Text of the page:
Component Based Architecture creates a system that is easily extensible, promotes software reuse and intuitively understandable. A component often relates to an object in Object-oriented programming.

Software Architecture is increasing in importance as systems are becoming large and more complex.. RUP focuses on producing the basic architecture in early iterations. This architecture then becomes a prototype in the initial development cycle. This architecture evolves with each iteration to become the final system architecture. RUP also asserts design rules and constraints to capture architectural rules. By developing iteratively it is possible to gradually identify components which can then be developed, bought or reused. These components are often assembled within existing infrastructures such as CORBA and COM, or J2EE.

Visually model software

Abstracting your programming from its code and representing it using graphical building blocks is an effective way to get an overall picture of a solution. Using this representation, technical resources can determine how best to implement a given set of inter-related logics. It also builds an intermediary between the business process and actual code through information technology. A model in this context is a visualization and at the same time a simplification of a complex design. RUP specifies which models are necessary and why.

The Unified Modeling Language (UML) which is also developed by Rational Software can be used for modeling Use-Cases, Class diagrams and other objects. RUP also discusses other ways to build models.

Verify software quality

Quality Assessment is the most common failing point of all software projects, since it is often an afterthought and sometimes even handled by a different team. RUP assists in planning quality control and assessment by building it into the entire process and involving all members of a team. No worker is specifically assigned to quality; RUP assumed that each member of the team is responsible for quality. The process focuses on meeting the expected level of quality and provides test workflows to measure this level.

Control changes to software

In all software projects, change is inevitable. RUP defines methods to control, track and monitor changes. RUP also defines secure workspaces, guaranteeing a software engineer's system will not be affected by changes in another system. This concept ties in heavily with component based architectures.

With the iterative approach, the need for change management is even more necessary because of the sheer volume of artifacts developed. These artifacts will also need to be updated as the iterations evolve. The Change Management workflow in RUP deals with three specific areas:

  • Configuration Management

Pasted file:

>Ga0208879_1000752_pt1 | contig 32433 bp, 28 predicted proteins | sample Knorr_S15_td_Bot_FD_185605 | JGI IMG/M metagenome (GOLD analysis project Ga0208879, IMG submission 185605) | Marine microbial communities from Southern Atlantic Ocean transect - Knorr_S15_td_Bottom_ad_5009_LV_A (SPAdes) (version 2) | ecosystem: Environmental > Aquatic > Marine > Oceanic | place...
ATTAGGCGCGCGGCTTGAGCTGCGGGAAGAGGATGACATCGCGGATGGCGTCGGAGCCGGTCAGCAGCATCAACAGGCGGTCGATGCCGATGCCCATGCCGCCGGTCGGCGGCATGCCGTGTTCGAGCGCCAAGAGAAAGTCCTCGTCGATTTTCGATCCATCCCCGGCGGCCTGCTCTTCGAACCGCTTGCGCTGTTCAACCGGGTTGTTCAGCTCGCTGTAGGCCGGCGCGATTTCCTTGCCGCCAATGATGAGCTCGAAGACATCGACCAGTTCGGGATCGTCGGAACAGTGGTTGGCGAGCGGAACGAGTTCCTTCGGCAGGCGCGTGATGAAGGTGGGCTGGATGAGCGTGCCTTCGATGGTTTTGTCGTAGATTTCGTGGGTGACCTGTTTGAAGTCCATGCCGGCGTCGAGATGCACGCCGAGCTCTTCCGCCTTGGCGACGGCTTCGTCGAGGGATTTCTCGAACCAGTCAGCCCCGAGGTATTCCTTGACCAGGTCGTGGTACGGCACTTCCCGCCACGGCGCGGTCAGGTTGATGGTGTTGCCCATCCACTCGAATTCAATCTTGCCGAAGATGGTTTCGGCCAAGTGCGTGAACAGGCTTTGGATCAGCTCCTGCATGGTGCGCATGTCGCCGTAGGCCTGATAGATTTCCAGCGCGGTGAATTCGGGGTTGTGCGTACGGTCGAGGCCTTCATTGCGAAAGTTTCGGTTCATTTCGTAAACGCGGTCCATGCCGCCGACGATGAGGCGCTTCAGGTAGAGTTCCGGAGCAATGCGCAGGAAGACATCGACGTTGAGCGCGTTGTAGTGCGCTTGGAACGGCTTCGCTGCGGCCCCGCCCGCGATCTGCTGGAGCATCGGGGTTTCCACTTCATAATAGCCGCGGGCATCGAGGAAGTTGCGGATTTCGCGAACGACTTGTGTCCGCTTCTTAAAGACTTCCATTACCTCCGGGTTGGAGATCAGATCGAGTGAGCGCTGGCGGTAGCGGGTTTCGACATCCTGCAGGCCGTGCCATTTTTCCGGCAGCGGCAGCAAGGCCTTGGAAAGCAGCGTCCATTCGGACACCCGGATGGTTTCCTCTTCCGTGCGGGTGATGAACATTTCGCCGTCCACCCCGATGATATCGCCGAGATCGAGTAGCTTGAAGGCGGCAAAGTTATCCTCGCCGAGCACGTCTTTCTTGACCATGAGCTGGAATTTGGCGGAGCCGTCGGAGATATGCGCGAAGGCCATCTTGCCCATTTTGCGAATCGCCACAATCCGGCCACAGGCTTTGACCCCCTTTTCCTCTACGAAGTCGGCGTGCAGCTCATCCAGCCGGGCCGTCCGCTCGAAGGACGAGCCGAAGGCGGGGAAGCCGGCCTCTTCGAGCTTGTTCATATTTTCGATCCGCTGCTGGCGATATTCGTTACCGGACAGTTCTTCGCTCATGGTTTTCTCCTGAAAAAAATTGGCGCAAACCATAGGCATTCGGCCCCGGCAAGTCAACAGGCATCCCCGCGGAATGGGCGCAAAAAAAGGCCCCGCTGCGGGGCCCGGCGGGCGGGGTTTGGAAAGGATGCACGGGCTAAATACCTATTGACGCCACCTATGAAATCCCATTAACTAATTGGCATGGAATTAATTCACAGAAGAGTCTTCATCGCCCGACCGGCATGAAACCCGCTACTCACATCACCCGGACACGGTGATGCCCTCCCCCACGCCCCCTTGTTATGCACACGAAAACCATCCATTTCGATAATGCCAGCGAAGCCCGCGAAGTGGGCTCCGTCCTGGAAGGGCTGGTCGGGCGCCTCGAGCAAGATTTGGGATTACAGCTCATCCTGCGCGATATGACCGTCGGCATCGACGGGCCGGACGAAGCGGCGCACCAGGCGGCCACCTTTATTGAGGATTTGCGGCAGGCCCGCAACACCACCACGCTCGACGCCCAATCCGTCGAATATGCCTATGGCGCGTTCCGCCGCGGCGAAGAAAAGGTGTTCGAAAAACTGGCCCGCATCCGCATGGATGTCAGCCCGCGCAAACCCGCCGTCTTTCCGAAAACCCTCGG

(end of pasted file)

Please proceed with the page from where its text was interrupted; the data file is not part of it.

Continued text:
• Change Request Management
  • Status and Measurement Management

Configuration Management

Configuration management is responsible for the systematic structuring of the products. Artifacts such as documents and models need to be placed under version control and these changes must be visible. It also keeps track of dependencies between artifacts so all related articles are updated when changes are made.

Change Request Management

During the system development process many artifacts with several versions exist. CRM keeps track of the proposals for change.

Status and Measurement Management

Change requests have states such as new, logged, approved, assigned and complete. A change request also has attributes such as root cause, or nature (like defect and enhancement), priority etc. These states and attributes are stored in database so useful reports about the progress of the project can be produced.


Limitations

The RUP is an interesting process. It was one of the first mainstream iterative processes and legitimized the Unified Modeling Language, as a common way of describing applications in books and documents.

Rational Software has a business model to go with the process. To use RUP effectively, you needed to buy the RUP methodology and tools, including the Rational Rose design tool. Paying for consultancy was also encouraged. The RUP methodology itself was iterative: new versions come out regularly, with the appropriate upgrade costs.

As such, adopting RUP can be expensive and is generally used only by businesses with heavy software development budgets. It is most often seen with mission-critical software, such as aerospace, defense or telecomm software, or enterprise applications in which management has a significant fear of disaster. It is not often used for open source projects, fast moving teams, or organizations on a smaller budget.

RUP is also inordinately document centric. It may iterate, but there is still a considerable amount of up-front planning, designing, documenting. Many of the RUP artifacts are pieces of paper.

Alternate approaches within the field of software engineering include:

The Rational Unified Process Product

The Rational Unified Process Product(RUPP) is a web-enable set of tools that define the Process. The fundamentals of the Process are the implementation of the six best practices. By implementing iterative development, requirements management, component-based architecture, visual modeling software, software quality verification, and controlling software changes the RUP tries to prevent failure by attacking the root causes of project failure.

The RUPP documents process implementation for teams and project managers. It also outlines processes for the software engineers, describes which products (artifacts) should be produced and provides tools and templates to enhance the management process. In RUPP there are guidelines for all processes that lead to producing an artifact. With IBM's purchase of the company, IBM Global Services will sell the tools, now integrated with the [[Eclipse (computing)|Eclipse] IDE, and the consultancy. Tight integration with that Java development platform may make it a very effective development tool. Its pricing, however, will keep it beyond the reach of most developers.


See also

External links

pt:Rational Unified Process zh:Rational统一过程